Earlier this week I was curious if I could create a program that would help me make my Fantasy Premier League selections: a list of players with the highest scores for the anticipated gameweek (a set of fixtures). Initially I wanted it to consider form (a player’s average score over the last thirty days) and the difficulty of each fixture. I wrote a first version in a couple of hours .
Writing programs that consume APIs in Go usually requires creating a series of structs that mirror the structure of the API. You “unmarshal” JSON onto these. In my first iteration, when I wanted to add my own additional computed values I would just add these as new fields, omitting the json struct tags. When I came to add more features a few days later the code was hard to read so I prefixed my API structs with “api” and then created a series of new types designed on the structure of data I wanted to output. I then iterated over the API values, mapping the data onto the new types. The data was much easier to work with in that way.
My program works like this: Initially I create a selection of “likely winners”: teams whose expected difficulty is less than that of the teams they’re facing. I then take all the players from these teams and sort them by form, their ICT index (a metric created by the league), their average starts and the difficulty of the fixture.
But I encountered an interesting problem. The game requires you to play a certain number of players in each position. Between three and five defenders, two and five midfielders and one and three forwards. There’s always one goalkeeper. These bounds mean that (for example) one week the “ideal” team might consist of four defenders and five midfielders because the midfielders are higher scoring than the defenders and forwards. I attempted various different solutions including maintaining state across an ordered slice and a map of players by position. Even ChatGPT couldn’t produce viable code. Ultimately I ended up calculating the total scores for each combination of players (a formation) and picking the formation with the highest score; though I’m sure this isn’t the most efficient method - if you have a better idea please email me.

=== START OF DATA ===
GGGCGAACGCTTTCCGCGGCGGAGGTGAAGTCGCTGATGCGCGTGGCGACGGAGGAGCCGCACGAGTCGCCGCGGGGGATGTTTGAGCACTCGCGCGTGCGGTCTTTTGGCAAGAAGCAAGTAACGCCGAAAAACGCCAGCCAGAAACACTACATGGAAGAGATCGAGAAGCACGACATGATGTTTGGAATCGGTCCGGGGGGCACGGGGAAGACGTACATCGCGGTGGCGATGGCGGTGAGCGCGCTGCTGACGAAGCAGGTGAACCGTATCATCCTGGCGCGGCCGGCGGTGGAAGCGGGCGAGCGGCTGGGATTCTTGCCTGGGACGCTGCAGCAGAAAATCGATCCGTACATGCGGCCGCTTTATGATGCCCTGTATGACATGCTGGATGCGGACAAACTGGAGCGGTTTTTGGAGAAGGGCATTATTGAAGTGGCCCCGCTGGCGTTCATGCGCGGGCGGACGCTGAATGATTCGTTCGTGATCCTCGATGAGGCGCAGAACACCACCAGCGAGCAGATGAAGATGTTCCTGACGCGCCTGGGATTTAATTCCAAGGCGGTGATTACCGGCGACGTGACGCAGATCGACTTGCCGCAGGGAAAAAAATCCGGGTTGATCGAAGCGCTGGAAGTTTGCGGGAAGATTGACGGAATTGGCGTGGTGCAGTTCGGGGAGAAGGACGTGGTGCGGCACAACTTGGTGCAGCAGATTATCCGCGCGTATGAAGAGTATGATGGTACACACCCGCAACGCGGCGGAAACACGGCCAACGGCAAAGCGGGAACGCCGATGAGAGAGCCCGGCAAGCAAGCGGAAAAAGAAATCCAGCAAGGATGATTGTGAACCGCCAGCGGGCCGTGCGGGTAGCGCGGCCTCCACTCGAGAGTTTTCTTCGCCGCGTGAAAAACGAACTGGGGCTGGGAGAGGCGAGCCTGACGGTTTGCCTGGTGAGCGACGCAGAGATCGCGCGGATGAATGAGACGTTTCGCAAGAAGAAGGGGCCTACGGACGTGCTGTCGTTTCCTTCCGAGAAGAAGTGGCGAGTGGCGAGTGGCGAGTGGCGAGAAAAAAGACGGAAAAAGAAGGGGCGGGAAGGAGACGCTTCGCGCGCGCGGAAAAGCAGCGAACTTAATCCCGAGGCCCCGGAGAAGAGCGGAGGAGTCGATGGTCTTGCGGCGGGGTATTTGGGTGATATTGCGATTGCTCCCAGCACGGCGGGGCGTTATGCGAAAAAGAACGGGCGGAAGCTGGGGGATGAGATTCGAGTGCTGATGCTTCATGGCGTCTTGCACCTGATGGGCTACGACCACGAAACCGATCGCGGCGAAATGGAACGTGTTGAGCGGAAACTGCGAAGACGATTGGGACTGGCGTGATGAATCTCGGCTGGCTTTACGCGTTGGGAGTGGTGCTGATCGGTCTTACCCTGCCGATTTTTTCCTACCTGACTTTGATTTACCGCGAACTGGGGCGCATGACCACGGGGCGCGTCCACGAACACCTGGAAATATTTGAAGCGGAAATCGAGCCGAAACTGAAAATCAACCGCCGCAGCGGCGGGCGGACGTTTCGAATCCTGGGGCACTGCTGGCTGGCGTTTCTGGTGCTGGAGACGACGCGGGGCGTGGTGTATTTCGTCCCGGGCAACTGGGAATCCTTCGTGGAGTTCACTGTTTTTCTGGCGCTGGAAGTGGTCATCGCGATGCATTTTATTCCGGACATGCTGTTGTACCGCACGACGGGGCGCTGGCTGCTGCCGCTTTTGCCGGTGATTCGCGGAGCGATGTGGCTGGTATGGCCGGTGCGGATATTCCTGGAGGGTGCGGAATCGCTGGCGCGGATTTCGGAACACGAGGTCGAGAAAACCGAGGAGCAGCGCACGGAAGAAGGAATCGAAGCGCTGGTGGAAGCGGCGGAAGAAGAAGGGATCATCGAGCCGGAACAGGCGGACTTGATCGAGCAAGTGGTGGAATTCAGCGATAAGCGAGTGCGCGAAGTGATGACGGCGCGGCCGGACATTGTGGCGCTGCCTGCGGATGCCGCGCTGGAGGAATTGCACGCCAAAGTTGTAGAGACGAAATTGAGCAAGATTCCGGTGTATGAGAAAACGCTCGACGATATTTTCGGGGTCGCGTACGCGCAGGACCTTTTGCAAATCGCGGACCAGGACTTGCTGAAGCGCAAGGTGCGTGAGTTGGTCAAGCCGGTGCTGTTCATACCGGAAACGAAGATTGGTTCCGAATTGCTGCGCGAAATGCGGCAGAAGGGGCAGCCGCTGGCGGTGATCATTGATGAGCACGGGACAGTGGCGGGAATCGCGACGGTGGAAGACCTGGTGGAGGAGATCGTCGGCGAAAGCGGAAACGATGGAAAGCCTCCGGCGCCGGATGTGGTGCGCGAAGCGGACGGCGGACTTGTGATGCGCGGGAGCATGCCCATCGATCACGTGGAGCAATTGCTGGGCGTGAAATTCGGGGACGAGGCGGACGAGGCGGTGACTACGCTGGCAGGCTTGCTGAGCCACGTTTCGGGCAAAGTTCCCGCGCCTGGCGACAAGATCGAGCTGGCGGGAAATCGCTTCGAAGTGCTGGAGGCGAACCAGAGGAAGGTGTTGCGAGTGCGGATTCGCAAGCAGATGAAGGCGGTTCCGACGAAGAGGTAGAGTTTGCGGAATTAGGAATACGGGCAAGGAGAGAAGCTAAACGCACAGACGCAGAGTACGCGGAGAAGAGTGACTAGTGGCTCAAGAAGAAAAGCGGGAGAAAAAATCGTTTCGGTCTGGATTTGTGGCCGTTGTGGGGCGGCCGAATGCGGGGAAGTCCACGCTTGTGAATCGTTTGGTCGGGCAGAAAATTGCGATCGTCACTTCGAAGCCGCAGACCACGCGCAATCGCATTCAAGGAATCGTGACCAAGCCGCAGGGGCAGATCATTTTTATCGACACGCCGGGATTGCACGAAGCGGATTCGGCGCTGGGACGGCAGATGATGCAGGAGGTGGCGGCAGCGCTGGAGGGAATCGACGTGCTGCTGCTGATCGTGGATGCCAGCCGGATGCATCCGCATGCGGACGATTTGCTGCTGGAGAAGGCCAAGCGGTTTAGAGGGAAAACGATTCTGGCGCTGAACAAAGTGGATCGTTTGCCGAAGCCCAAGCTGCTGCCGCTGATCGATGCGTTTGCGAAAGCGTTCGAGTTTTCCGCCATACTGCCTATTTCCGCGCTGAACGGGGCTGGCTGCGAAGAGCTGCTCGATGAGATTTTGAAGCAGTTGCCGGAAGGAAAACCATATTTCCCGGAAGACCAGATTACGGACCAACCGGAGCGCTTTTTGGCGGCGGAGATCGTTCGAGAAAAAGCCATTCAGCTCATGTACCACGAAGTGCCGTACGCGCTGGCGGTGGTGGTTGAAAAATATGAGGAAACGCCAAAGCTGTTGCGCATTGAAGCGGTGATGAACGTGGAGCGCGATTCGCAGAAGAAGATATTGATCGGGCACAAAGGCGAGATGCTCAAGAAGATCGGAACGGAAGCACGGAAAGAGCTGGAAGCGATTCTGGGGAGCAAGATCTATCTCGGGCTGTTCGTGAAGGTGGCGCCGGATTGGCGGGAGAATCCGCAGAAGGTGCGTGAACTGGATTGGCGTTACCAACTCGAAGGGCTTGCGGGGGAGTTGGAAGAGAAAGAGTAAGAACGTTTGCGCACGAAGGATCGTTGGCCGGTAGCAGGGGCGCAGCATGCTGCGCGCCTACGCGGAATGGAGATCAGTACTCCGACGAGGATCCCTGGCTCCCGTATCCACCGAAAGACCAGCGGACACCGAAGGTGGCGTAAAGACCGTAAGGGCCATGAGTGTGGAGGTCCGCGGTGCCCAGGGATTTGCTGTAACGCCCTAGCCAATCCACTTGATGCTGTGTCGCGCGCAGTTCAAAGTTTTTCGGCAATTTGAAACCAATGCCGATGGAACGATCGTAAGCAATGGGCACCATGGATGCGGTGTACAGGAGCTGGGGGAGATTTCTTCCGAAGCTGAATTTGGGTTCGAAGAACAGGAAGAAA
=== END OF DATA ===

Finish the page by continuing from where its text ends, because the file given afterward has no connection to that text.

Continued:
I still continue to enjoy writing code with Go. My language (pending name timlang) is still in development and I’ve been adding some new features to my blog. I can’t imagine having worked on this tool any other way, especially when the compiled run time is ~100ms.
Edit: 21st Aug
In studying the API data, today I also decided to include the likelihood of a player starting in a given round as part of their “score”, so as to downgrade injured players. I’m also now displaying the score in the results, an arbitrary number whose meaning is unclear to the uninitiated. Some players seem to rank higher on this score than others in much better form, which might not make sense at first. In some ways the “meaning” of the data, what I’m really trying to convey when I say the “perfect team”, has been distilled; Adding more variables to my ranking order is not as simple as just form on its own nor am I under any illusion that having more variables presents a “complete” picture. That picture may be complex but I suspect that most of my predictions will be wrong.
 Latest version: https://github.com/notoriousbfg/simple-fantasy